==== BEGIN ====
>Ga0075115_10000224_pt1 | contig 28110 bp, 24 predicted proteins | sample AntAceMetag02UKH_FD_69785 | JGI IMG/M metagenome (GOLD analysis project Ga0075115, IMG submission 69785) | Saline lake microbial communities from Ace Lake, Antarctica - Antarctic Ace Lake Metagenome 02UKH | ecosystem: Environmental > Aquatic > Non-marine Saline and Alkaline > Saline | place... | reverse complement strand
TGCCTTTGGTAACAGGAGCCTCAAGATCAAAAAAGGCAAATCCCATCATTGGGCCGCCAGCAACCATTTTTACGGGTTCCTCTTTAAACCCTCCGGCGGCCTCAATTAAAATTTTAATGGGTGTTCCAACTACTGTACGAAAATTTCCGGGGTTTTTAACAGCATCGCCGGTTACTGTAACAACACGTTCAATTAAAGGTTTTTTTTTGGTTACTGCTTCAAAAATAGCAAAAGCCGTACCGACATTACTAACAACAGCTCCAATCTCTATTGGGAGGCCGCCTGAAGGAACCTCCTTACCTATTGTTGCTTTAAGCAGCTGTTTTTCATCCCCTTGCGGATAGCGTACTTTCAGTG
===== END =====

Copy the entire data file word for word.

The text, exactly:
>Ga0075115_10000224_pt1 | contig 28110 bp, 24 predicted proteins | sample AntAceMetag02UKH_FD_69785 | JGI IMG/M metagenome (GOLD analysis project Ga0075115, IMG submission 69785) | Saline lake microbial communities from Ace Lake, Antarctica - Antarctic Ace Lake Metagenome 02UKH | ecosystem: Environmental > Aquatic > Non-marine Saline and Alkaline > Saline | place... | reverse complement strand
TGCCTTTGGTAACAGGAGCCTCAAGATCAAAAAAGGCAAATCCCATCATTGGGCCGCCAGCAACCATTTTTACGGGTTCCTCTTTAAACCCTCCGGCGGCCTCAATTAAAATTTTAATGGGTGTTCCAACTACTGTACGAAAATTTCCGGGGTTTTTAACAGCATCGCCGGTTACTGTAACAACACGTTCAATTAAAGGTTTTTTTTTGGTTACTGCTTCAAAAATAGCAAAAGCCGTACCGACATTACTAACAACAGCTCCAATCTCTATTGGGAGGCCGCCTGAAGGAACCTCCTTACCTATTGTTGCTTTAAGCAGCTGTTTTTCATCCCCTTGCGGATAGCGTACTTTCAGTG